Federal officials yesterday accused a Somali man living in Ohio of plotting with al Qaeda terrorists to blow up a Columbus, Ohio-area shopping mall.
Attorney General John D. Ashcroft said that Nuradin M. Abdi, 32, a cell phone company employee in Columbus, was charged with conspiring with al Qaeda operatives, including Ohio truck driver Iyman Faris, who was convicted last year of plotting to sever cables on the Brooklyn Bridge.
A four-count indictment, unsealed yesterday in Ohio, said Abdi obtained and used fraudulent travel documents and conspired to provide material support to al Qaeda. Abdi, in custody since the day after Thanksgiving, had lost his political asylum status and was facing deportation that is now stayed by the indictment.
In court papers seeking his continued detention, prosecutors accused Abdi of traveling to Ethiopia in 1999 and 2000 for training in "radio usage, guns, guerrilla warfare, bombs" that he could use "in violent Jihadi conflicts overseas and any activities his al Qaeda co-conspirators might ask him to perform here in the United States."
"We know our enemies will go to great lengths to lie in wait and to achieve the death and destruction they desire," Ashcroft said. He renewed a warning he made earlier this month that "current credible intelligence indicates that al Qaeda wants to hit the United States and to hit us hard."
Douglas S. Weigle, Abdi's lawyer in earlier immigration proceedings, said he could not comment on the case because he is not certain whether he will be representing Abdi on the new charges.
Abdi was arrested shortly after authorities learned of his association with Faris and his alleged intentions last Nov. 28, traditionally the biggest shopping day of the year. Prosecutors have spent the past six months building a criminal case against him, officials said.
Faris pleaded guilty 13 months ago to providing material support to al Qaeda and was sentenced Oct. 29 to 20 years in prison. Authorities said Faris met with Osama bin Laden and Khalid Sheik Mohammed, the chief al Qaeda strategist, to plot bringing down the Brooklyn Bridge and simultaneously derailing a train in Washington.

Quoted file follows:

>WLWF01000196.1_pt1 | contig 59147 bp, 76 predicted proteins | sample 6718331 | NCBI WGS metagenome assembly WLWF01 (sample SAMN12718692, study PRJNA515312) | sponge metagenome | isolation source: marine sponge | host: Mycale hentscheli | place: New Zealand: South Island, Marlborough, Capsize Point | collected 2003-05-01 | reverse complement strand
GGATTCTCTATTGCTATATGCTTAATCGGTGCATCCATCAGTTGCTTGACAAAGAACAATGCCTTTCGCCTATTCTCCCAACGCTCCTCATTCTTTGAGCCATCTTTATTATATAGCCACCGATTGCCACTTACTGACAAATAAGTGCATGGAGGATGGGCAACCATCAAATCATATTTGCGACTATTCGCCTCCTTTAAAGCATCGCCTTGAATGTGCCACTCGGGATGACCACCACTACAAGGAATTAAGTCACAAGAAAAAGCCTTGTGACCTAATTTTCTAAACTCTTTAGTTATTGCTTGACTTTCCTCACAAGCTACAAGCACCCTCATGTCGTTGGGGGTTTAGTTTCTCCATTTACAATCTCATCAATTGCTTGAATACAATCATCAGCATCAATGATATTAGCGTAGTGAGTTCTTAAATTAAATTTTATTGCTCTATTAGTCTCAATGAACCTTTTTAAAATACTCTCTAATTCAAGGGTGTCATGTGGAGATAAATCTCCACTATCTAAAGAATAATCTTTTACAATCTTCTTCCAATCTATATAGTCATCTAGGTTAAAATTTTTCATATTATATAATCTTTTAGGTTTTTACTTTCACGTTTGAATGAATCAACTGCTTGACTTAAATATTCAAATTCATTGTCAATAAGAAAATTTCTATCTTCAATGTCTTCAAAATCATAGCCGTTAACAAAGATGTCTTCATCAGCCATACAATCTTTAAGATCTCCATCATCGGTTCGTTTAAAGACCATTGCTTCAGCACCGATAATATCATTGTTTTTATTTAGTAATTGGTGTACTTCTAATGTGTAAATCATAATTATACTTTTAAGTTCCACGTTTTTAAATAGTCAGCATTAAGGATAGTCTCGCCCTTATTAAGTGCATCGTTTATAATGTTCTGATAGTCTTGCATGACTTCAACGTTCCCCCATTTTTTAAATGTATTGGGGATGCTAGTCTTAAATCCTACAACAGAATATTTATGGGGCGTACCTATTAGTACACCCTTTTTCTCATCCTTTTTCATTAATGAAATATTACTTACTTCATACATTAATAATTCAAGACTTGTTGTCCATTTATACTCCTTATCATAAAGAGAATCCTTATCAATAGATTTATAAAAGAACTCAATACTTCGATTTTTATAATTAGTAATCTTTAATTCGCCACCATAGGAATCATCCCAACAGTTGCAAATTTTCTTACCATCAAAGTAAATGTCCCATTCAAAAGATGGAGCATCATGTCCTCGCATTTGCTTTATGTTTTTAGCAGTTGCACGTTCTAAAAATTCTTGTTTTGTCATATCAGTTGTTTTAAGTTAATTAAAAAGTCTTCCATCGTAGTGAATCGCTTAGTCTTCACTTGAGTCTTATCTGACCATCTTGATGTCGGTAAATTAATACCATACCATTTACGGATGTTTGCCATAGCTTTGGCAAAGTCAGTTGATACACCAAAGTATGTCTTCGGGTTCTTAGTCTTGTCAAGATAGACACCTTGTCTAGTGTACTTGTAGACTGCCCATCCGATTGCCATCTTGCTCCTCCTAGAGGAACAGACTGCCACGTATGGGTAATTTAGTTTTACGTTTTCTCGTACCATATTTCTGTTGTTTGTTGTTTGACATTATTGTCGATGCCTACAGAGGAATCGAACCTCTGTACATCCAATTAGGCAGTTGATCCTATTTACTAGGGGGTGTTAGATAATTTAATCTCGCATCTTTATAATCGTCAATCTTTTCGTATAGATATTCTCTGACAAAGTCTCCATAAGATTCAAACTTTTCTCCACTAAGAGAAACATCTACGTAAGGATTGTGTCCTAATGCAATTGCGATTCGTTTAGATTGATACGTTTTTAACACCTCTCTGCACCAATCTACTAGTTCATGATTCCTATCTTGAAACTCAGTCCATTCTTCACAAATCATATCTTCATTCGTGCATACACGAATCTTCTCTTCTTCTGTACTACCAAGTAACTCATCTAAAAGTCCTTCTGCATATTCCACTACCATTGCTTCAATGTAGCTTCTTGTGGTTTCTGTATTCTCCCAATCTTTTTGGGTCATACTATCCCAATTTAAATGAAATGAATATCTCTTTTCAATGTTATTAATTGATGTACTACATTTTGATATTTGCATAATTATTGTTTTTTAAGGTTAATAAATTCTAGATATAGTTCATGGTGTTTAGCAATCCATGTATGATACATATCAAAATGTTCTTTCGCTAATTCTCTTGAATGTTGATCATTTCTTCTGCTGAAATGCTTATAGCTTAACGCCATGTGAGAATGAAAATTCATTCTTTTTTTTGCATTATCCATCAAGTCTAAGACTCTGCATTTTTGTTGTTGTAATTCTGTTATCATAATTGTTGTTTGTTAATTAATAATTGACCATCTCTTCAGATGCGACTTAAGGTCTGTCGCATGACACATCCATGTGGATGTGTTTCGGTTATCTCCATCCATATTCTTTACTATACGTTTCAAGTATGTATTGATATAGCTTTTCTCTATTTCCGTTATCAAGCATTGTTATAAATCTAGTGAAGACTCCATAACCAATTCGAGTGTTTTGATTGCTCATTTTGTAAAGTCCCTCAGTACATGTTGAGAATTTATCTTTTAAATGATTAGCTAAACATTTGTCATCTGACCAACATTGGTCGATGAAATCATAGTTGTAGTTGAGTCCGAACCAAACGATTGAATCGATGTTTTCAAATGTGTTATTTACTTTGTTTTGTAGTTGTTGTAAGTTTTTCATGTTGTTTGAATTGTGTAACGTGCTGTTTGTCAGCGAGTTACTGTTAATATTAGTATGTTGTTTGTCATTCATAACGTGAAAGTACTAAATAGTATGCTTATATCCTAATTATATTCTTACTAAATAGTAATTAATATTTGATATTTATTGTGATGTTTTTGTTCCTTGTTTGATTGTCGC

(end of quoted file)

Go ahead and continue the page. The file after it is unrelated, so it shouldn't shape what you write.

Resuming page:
Court papers said that when Faris realized last year that security and the structure of the Brooklyn Bridge made that attack impossible, he informed al Qaeda by coded message: "The weather is too hot."
Faris, a Kashmiri-born naturalized U.S. citizen, provided al Qaeda information about ultralight aircraft and equipment for sabotaging railroad tracks and bridge cables, according to the Justice Department. He unsuccessfully sought to withdraw his guilty plea at the time of sentencing, saying what he had told the FBI was untrue.
"I never heard of any plans to bomb a shopping center -- it's news to me," said J. Frederick Sinclair, Faris's former lawyer. He said he believes the information about Abdi must be coming from other associates. "I'm assuming that someone in Ohio is providing that information," Sinclair said.
Public records show that Faris used a Columbus address belonging to relatives of Abdi, including Abdi's mother. Those relatives did not return calls seeking comment.
Abdi was associated with a cell phone business, called Cell-U-Com, officials said, that provided cell phones to Faris.
Officials said they are limited about what they can say publicly about Abdi, but any association with Faris would generate "grave concerns," said Michael J. Garcia, assistant secretary of U.S. Immigration and Customs Enforcement, whose agency investigated the case jointly with the FBI.
Garcia and Ashcroft said they believe the arrests of Abdi and Faris have mitigated the threat in Columbus.
Abdi came to the United States in June 1999 after gaining asylum status earlier that year. "The government is prepared to offer evidence that with the exception of some minor biographical data, every aspect of the asylum application submitted by the defendant was false," said the prosecutors' document seeking continued detention.
The indictment charges that on April 27, 1999, Abdi applied for travel documents from the U.S. government stating he intended to go to Germany and Saudi Arabia when he planned to travel to Ogaden, Ethiopia, for jihad training. When he returned in March 2000, Abdi reentered the United States from Africa using the asylum documents gained through fraud, according to the indictment. Faris picked him up from the airport in Columbus, according to the detention document.
Prosecutors allege that Abdi, Faris and other unnamed co-conspirators then plotted to blow up a Columbus-area mall and that Abdi was instructed in bomb-making by one of the co-conspirators. The charges against Abdi could bring 55 years in prison.
Research editor Margot Williams contributed to this report.